What a Shocker: inFamous Collection Review
This game was reviewed on the PlayStation 3
Considering the current console generation is approaching its seventh birthday, it makes sense some gamers might have missed out on earlier releases for the Xbox 360 and PlayStation 3. Furthermore, whilst it’s scary for older gamers to think about, for some gamers this might even be their first console generation, meaning the heady days of the PlayStation 2, N64, and Sega Genesis would have passed them by completely.
To accommodate these recent adopters, several companies over the past couple of years have been re-releasing some of their back catalog as HD-upgrades, or as part of collections that include each entry in a series. Sony is the most recent company to implement this technique, packaging its God of War, Ratchet and Clank, and inFamous franchises as part of the “PlayStation Collections” line. The InFamous collection, for example, comes packaged with inFamous , inFamous 2, inFamous: Festival of Blood, and a variety of character and weapon skins for InFamous 2. It’s quite similar to a “Game of the Year”-style re-release, except this package contains an entire franchise worth of games as opposed to a single title.
The inFamous franchise focuses on Cole McGrath, a bike courier who, in the first game, unwittingly sets off an experimental device known as the “Ray Sphere.” Acting as a kind of bomb, the Ray Sphere kills thousands of people and imbues Cole with electrical superpowers. InFamous tells the story of Cole’s acceptance of and adaptation to these powers in the fictional setting of Empire City, a city under quarantine. inFamous 2 sees Cole travel to the equally fictional town of New Marais, located in the south of the USA. The narrative of the second game lightly continues that of the first, but it is by no means necessary to be familiar with Cole’s story before jumping in. Festival of Blood, on the other hand, is an almost entirely separate story from the first two games, and can almost (for reasons discussed later) be described as a spin-off.
Both of the main entries in the InFamous series are played in an open-world environment, and perhaps the closest comparisons that can be made to the games are Prototype and Crackdown. The main similarity to Prototype is the inclusion of superpowers, though Cole’s electricity comes from a slightly different school than Alex Mercer’s biological abilities. InFamous does enough to stand separate from Radical Entertainment’s game, however, as Cole is able to decide whether or not to be viewed as a hero or a villain by the public, by way of his actions. As with most of these types of adventures, once Cole is perceived as good or evil you’ll notice a change in how the general populous interacts with him. If Cole is deemed a hero, NPCs will praise him, take his picture – treating him much like a celebrity. Alternatively, if you go the evil route, you’re an outcast and NPCs will throw stones at you (among other things). In terms of Crackdown, inFamous comes close as, in a similar manner to the experience orbs scattered around Pacific City, both Empire City and New Marais have a number of blast shards located within them. These lack the varying bonuses of Crackdown’s orbs, but do serve to increase the capacity of Cole’s powers, once you collect a set amount.
Cole is a quasi-superhero in both Empire City and New Marais, and whilst there are some NPCs who exhibit a similar level of power to our protagonist, most of the game is spent squaring off against weaker foes in large numbers, using Cole’s wide variety of electrical superpowers to dispatch them. Both cities are broken down into a number of sections that gradually unlock as you play through the main story. In inFamous 2 these environments are fairly distinct from each other, with the main city, the swamps, and Floodtown all instantly recognisable. The original inFamous, however, doesn’t fare so well, with repeated buildings and textures leaving Empire City looking fairly bland. The only real way to tell where you are, aside from looking at the map, is by who you are fighting, as each area of the city is populated by a different gang. There are three main enemy groups in each of the games, and similarly to the environments, inFamous 2’s foes are more varied than those in the first game, in terms of type, appearance, and attacks.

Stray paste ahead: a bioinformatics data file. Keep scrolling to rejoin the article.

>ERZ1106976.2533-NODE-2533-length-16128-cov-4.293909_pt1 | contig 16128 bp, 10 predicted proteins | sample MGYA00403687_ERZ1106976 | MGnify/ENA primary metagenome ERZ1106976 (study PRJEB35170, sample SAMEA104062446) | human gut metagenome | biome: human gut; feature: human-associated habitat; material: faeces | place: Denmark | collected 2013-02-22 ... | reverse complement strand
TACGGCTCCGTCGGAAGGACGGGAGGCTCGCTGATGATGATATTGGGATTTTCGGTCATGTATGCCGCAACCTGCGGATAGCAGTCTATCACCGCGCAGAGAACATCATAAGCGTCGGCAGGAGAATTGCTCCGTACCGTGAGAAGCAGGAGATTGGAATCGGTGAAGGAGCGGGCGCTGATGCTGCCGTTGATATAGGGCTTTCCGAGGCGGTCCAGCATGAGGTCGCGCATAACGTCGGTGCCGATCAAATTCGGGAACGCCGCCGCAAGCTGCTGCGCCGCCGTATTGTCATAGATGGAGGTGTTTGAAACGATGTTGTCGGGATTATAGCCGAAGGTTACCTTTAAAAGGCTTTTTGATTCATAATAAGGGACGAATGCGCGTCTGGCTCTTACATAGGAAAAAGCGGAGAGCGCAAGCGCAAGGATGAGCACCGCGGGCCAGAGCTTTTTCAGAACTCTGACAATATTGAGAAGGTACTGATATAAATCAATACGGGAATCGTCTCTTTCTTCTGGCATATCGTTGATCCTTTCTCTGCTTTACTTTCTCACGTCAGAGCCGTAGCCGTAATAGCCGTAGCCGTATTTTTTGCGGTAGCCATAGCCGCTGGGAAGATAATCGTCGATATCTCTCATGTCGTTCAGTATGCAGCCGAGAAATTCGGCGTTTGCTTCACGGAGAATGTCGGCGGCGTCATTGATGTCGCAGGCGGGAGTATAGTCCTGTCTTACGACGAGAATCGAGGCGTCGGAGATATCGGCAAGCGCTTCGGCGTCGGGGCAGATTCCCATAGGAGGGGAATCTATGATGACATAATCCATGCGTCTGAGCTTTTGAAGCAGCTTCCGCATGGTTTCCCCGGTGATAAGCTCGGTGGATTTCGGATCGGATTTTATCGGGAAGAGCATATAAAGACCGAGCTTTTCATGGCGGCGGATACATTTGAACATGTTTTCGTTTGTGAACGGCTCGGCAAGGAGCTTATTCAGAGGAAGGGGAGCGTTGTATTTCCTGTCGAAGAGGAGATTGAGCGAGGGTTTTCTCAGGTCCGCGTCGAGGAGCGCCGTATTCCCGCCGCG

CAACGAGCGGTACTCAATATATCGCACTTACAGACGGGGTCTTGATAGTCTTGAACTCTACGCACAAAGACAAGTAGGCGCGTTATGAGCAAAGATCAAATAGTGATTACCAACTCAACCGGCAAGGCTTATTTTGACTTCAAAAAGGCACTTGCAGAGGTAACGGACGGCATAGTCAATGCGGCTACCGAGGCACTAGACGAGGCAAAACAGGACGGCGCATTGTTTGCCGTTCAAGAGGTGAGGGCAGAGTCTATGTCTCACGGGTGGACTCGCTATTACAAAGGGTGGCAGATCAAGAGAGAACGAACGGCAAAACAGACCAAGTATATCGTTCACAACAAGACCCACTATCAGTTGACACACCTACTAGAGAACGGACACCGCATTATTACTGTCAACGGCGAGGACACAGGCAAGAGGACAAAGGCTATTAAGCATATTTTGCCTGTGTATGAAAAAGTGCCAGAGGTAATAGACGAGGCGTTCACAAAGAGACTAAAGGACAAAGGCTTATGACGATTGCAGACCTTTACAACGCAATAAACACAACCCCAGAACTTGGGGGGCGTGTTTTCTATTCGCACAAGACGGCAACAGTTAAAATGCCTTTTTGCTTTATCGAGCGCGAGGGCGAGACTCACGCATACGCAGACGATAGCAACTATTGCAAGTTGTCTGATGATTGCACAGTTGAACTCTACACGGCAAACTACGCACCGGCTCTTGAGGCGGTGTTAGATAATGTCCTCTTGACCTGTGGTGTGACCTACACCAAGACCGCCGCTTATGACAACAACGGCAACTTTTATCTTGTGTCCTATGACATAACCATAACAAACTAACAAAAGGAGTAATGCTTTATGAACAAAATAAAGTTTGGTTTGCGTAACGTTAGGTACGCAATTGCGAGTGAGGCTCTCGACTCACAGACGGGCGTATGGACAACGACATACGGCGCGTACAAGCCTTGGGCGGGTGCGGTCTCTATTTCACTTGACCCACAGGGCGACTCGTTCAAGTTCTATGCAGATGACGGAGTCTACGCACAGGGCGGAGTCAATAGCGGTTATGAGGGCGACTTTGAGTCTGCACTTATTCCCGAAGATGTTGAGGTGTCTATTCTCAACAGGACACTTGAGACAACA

As is understandable from games released two years apart, there is a large difference in terms of visual quality when comparing the two titles. The visuals in inFamous look a little choppy, even considering its age, and there are times when characters are talking that it’s quite obvious that the audio doesn’t match up with the visual feedback. Character animation is also quite poor and repetitive in the first game, and a lot of the motions look forced, leaving an unnatural aura around many of the city’s participants. These problems are largely fixed in inFamous 2, with character animation and acting receiving an upgrade, making cutscenes and the game world as a whole much more believable. Developer Sucker Punch even saw fit to add a few visual flairs to its sequel, with Cole’s electrical powers looking particularly potent. The addition of a skeletal animation when electrocuting people is a nice touch as well, and doesn’t come across as overdone or comical.
Whilst music doesn’t play a big part in either of the games, when it does pop up from time to time, it is largely well executed, and definitely fits the character of the city you are in and even the type of action you are performing. The voice-acting is solid for the most part as well, although I must admit I found the change in the protagonist’s voice actor a little jarring going from InFamous to inFamous 2. I guess with the natural two-year break in-between games it wasn’t so bad, but when you switch one disc for the next almost instantaneously it certainly throws you for a while. Cole’s accent in the second game is a little dodgy, too, varying wildly (to my ear, anyway) from eastern seaboard to southern states.
Neither actor is particularly grating, however, which is good as in both games you’ll be hearing a lot of Cole as he peps himself up travelling from objective to objective. Cole also verbally spars with almost everyone he comes across, and whilst his plight is sympathetic, he doesn’t exactly seem like the easiest fellow to get along with.